June 5, 2011
Major Pettigrew's Last Stand
Major Pettigrew's Last Stand by Helen Simonson
2010 Random House Audio, Unabridged Edition
Reader: Peter Altschuler
Finished on 4/23/11
Rating: 4/5 (Very Good)
When depicted by the right storyteller, the thrill of falling in love is funnier and sweeter at 60 than at 16…With her crisp wit and gentle insight, Simonson is still far from her golden years…but somehow in her first novel she already knows just what delicious disruption romance can introduce to a well-settled life. –Washington Post
You are about to travel to Edgecombe St. Mary, a small village in the English countryside filled with rolling hills, thatched cottages, and a cast of characters both hilariously original and as familiar as the members of your own family. Among them is Major Ernest Pettigrew (retired), the unlikely hero of Helen Simonson's wondrous debut. Wry, courtly, opinionated, and completely endearing, Major Pettigrew is one of the most indelible characters in contemporary fiction, and from the very first page of this remarkable novel he will steal your heart.
The Major leads a quiet life valuing the proper things that Englishmen have lived by for generations: honor, duty, decorum, and a properly brewed cup of tea. But then his brother's death sparks an unexpected friendship with Mrs. Jasmina Ali, the Pakistani shopkeeper from the village. Drawn together by their shared love of literature and the loss of their respective spouses, the Major and Mrs. Ali soon find their friendship blossoming into something more. But village society insists on embracing him as the quintessential local and her as the permanent foreigner. Can their relationship survive the risks one takes when pursuing happiness in the face of culture and tradition?
My mom is a voracious reader, which makes gift-giving very easy for me. Her birthday and Mother’s Day fall within the same week and I typically give her the latest best-seller along with a few other treats. Unfortunately, I have a terrible memory and can’t always remember what I’ve given her! However, I’m fairly certain I gave her a copy of Major Pettigrew's Last Stand last May since I do remember that she was visiting the week after Mother’s Day and I have a vivid memory of her sitting on our sofa, laughing out loud as she read while I was busy fixing dinner. I value my mom’s opinion, so when she told me that she loved Helen Simonson’s debut novel, I knew I could recommend it to customers in spite of the fact that I hadn’t had a chance to read it myself. And so I did. For almost an entire year, when customers came to me asking for a book that they could give to their aunt or mother-in-law or neighbor, I handed them a copy of Major Pettigrew’s Last Stand with complete confidence that it was just the perfect gift. And now that I’ve listened to the audio version of the book, I am quite certain that those recipients were just as pleased with their gifts as my mother was.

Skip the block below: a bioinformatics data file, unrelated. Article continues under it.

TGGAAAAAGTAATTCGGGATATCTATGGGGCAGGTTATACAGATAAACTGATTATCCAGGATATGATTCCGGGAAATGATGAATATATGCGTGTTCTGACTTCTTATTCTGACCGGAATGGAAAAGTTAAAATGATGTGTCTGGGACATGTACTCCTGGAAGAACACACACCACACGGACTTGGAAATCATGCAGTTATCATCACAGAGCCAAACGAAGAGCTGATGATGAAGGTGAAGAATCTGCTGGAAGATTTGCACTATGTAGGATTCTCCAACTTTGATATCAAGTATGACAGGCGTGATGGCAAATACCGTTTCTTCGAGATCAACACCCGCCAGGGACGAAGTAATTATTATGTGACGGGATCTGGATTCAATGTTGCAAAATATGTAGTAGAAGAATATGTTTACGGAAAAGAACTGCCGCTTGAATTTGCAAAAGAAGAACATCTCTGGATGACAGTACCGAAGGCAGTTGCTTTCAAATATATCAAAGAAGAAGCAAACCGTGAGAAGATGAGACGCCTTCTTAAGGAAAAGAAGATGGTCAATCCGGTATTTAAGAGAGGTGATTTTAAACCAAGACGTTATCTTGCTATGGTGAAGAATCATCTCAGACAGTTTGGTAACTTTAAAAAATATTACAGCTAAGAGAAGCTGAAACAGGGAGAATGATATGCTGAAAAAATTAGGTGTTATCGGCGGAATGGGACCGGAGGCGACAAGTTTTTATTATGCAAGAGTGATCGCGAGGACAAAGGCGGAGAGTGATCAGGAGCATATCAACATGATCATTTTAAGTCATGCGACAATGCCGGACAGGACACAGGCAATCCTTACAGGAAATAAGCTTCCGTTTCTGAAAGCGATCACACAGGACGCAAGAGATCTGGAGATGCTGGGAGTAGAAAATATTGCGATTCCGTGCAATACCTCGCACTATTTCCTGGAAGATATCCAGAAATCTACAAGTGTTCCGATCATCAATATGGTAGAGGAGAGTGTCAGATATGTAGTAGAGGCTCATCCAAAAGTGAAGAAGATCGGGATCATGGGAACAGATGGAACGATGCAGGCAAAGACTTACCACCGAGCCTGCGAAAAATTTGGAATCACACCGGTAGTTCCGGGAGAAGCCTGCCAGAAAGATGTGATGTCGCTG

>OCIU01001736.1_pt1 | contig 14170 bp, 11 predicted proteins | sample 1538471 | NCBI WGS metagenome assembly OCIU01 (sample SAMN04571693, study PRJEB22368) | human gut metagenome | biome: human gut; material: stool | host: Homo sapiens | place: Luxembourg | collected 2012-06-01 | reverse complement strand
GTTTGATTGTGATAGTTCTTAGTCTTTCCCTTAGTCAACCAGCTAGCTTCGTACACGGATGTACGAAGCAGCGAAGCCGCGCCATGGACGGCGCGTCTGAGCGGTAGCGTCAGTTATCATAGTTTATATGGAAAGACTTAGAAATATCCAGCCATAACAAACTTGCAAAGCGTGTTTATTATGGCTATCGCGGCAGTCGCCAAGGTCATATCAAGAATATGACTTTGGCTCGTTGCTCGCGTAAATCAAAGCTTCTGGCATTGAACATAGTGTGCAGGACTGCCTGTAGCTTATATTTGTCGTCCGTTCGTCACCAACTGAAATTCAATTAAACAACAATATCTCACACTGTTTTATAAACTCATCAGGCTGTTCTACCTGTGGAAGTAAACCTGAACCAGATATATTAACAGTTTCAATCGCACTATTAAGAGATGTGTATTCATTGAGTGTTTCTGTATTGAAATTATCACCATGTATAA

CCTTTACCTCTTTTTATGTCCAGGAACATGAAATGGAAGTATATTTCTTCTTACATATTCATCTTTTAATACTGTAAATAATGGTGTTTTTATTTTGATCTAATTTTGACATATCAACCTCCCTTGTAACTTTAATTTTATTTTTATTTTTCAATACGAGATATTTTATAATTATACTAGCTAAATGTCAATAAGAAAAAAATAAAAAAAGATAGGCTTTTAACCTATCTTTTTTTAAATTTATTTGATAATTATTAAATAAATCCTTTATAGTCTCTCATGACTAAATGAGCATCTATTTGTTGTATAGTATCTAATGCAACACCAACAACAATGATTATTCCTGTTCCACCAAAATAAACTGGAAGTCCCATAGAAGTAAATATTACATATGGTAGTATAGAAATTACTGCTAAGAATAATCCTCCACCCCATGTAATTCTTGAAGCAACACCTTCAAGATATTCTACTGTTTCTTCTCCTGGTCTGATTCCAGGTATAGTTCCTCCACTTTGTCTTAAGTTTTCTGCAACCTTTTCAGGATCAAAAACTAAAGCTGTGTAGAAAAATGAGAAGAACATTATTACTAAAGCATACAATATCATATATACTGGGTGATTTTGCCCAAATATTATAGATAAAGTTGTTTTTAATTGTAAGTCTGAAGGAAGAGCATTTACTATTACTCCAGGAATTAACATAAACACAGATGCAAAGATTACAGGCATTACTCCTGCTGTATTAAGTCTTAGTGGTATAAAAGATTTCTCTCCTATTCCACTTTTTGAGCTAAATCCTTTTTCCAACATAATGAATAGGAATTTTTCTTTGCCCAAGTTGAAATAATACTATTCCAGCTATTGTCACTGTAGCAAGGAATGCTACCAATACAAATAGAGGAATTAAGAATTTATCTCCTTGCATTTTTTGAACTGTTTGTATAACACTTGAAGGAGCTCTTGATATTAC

In a word, Major Pettigrew's Last Stand is charming. Reminiscent of The Guernsey Literary Potato Peel Pie Society and Mr. Rosenblum Dreams in English, it’s a delightful book with memorable characters that spring to life, particularly in the audio version, thanks to the marvelous reader, Peter Altschuler. I quickly envisioned The Major (Ernest) as Lyle (Geoffery Palmer) in As Time Goes By. I also pictured Ernest’s son, Roger, as Alistair (Philip Bretherton), also in As Time Goes By.
While slightly slow to start, I wound up loving this gentle novel. So much so that I’d like to own my own copy for a future reread. I’d also love to see someone make a movie of it. I know just the cast!
Final thoughts: Highly enjoyable and I hope there’s a sequel!
… Narrator Peter Altschuler is stuffy, gruff, and completely endearing as the Major wrestles with his grief over losing his brother, his conflicted responses to his clueless son, his covetousness for a pair of valuable guns, and his unexpected feelings for his neighbor, Mrs. Jasmina Ali. Helen Simonson's droll comments on family, religion, small-town small-mindedness, and intercultural romance combined with Altschuler's wry, amusing performance transports listeners directly into the English countryside.
Be sure to visit Nan and Bellezza's blogs for their most exceptional reviews of this lovely book.